Monday, May 7, 2012
Carla Busuttil’s paintings don’t conform to this new aesthetic that is privileging form over substance, which seems to be gaining traction in local art circles. For starters, her work is not abstract; it’s semi-figurative. Nevertheless she, too, is playing with form, embracing a kind of naïve style of painting that has a (purposively) childlike quality. There is a kind of vibrancy, confidence, and daring to the style of painting at her exhibition, Exit Mode. You can see that her body is driving each brush stroke. Her cheeky art is as much a gestural retort as it is a visual one. It’s as if she has stormed the citadel of Western art and is pushing her way through the pretence and the preciousness associated with painting. The mood is rebellious and extremely playful, though the subject-matter is dark. Very dark.
Busuttil aspires to this anti-conceptualist movement; she doesn’t want to make art that is driven by ideas. “Content is secondary,” asserts the artist in her statement. But there is logic, a theme even, that guides the unnerving group of portraits she presents. The work is united by a common source: photographs depicting images of trauma, war and conflict. She works with them intuitively, producing deformed, lopsided faces with blurred, smudged and indistinct features. Her subjects look battered and bruised; as if a tanker has driven over them and squished their insides. This description suits the childlike crudeness of her rendering; her work is almost cartoonish in this sense. It’s the invisible mark of trauma that she wishes to extract as she pushes her brush across the canvas, bringing to life the dysfunctional, damaged psyches that belie the faces in the photographs she collects.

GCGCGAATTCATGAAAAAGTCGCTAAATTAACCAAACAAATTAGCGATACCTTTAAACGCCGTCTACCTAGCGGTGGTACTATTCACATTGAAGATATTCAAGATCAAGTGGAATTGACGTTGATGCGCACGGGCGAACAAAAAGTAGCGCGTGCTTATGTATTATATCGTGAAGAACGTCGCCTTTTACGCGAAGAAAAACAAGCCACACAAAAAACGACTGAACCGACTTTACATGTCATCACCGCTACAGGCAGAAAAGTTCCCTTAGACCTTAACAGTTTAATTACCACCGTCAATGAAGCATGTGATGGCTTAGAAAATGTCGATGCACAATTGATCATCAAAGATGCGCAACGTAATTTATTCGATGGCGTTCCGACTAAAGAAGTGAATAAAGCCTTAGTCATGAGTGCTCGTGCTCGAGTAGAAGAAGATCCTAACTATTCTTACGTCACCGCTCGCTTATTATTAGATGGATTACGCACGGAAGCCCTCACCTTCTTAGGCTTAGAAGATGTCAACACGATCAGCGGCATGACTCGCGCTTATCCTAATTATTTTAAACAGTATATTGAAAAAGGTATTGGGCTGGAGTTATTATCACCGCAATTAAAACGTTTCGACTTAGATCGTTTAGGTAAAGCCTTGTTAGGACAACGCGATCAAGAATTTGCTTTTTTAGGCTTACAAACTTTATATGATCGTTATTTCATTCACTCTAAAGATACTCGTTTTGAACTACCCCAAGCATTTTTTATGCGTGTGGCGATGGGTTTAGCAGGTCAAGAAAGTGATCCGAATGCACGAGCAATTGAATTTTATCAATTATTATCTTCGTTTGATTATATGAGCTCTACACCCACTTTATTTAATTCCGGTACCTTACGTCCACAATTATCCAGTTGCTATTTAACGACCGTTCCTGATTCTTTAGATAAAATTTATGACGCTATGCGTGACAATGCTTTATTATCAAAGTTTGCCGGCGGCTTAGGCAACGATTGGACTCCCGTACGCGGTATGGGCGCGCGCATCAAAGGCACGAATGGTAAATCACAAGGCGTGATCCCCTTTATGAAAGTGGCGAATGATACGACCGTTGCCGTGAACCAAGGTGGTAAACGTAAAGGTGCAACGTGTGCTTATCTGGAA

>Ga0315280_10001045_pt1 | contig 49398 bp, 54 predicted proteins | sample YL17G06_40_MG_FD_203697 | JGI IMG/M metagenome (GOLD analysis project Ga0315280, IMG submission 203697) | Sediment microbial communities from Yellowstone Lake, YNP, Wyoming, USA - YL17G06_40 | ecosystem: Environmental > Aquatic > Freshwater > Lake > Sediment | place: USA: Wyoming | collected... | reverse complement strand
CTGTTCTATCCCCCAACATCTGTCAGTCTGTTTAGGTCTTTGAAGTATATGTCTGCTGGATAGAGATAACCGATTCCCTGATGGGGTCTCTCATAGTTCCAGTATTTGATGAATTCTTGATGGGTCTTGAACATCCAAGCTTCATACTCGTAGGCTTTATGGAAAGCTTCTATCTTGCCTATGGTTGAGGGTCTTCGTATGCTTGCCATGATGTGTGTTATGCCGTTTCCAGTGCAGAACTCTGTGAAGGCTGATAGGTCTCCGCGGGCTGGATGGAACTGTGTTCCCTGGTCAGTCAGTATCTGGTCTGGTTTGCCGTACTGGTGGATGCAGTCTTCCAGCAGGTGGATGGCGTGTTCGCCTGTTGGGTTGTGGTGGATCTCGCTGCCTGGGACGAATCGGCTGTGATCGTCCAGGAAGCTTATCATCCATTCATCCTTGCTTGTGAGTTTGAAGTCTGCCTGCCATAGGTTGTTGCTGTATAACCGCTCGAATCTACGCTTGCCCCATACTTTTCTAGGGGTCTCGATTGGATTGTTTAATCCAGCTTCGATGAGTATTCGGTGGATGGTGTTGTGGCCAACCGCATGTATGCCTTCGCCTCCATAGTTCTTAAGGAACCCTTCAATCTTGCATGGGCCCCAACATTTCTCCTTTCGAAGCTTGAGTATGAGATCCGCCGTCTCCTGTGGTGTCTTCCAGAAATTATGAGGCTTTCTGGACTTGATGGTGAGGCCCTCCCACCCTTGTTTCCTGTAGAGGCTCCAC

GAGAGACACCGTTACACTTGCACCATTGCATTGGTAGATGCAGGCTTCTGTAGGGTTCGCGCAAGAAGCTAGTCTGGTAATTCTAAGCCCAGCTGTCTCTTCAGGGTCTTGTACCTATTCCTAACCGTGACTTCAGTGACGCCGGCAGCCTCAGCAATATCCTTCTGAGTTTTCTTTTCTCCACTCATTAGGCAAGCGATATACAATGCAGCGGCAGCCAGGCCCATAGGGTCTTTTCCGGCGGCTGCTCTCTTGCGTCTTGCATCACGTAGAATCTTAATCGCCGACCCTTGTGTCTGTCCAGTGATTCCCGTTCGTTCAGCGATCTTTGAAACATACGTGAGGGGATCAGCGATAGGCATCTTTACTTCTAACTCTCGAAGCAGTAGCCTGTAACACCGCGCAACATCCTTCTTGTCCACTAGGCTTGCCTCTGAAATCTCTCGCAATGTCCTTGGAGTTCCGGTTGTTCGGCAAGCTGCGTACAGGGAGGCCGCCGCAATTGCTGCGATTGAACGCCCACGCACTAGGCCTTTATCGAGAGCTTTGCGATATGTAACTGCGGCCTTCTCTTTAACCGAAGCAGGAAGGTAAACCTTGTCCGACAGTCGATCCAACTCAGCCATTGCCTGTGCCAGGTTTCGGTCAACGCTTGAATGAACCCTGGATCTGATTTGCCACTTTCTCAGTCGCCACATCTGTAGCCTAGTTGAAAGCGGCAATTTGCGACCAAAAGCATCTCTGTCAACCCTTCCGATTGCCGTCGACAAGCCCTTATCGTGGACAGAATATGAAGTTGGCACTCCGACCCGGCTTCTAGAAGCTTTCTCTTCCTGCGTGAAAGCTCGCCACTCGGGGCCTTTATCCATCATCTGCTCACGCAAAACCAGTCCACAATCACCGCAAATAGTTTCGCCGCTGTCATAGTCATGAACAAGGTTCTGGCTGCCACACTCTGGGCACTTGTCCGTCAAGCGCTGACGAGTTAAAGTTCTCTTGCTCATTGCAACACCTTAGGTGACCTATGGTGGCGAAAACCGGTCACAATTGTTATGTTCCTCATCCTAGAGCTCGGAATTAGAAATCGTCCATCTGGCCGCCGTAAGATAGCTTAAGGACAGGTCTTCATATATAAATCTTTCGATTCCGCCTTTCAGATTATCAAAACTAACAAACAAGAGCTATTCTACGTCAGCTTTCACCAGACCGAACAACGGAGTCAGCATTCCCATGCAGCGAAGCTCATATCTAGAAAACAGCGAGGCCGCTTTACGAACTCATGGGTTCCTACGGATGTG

Just as she observes that she can consume images of violence with ease, so too is her translation of them uncomplicated, rudimentary. Her paintings are not quite fast-food for the eye; there is a lingering terror, horror, in them that denies pleasure, though the macabre sense of humour that laces them provokes a smile. A work entitled Ooooo, reads like a parody of Edvard Munch’s The Scream (1893). A mouth sits agape in the middle of a blue blob in the vague shape of a human head. In her attempt to capture the unseen nature of violence, she seems to have arrived at the conclusion that it is beyond her skills; the end result can only be a mockery, a sham. She is unwilling to “honour” the source of her work, preferring to deride the stock of photography that is meant to document conflict. She acknowledges that photography is limited too and photographers’ drive to expose violence, ironically, smoothes the path to our acceptance of it.
Even though she presents work that appears superficial, one-dimensional, it never quite lives up to the level of vacuity to which she aspires. The form of her work is driven by the content. Nevertheless, her paintings can be consumed quickly. There are no details, no truths that slowly unfurl in the mind as you view them. There is no need to linger in front of them, which is why she offers so many for us to see. As we move quickly from canvas to canvas, amused and entertained rather than repulsed she makes us complicit in this obsessive and twisted fascination for violence.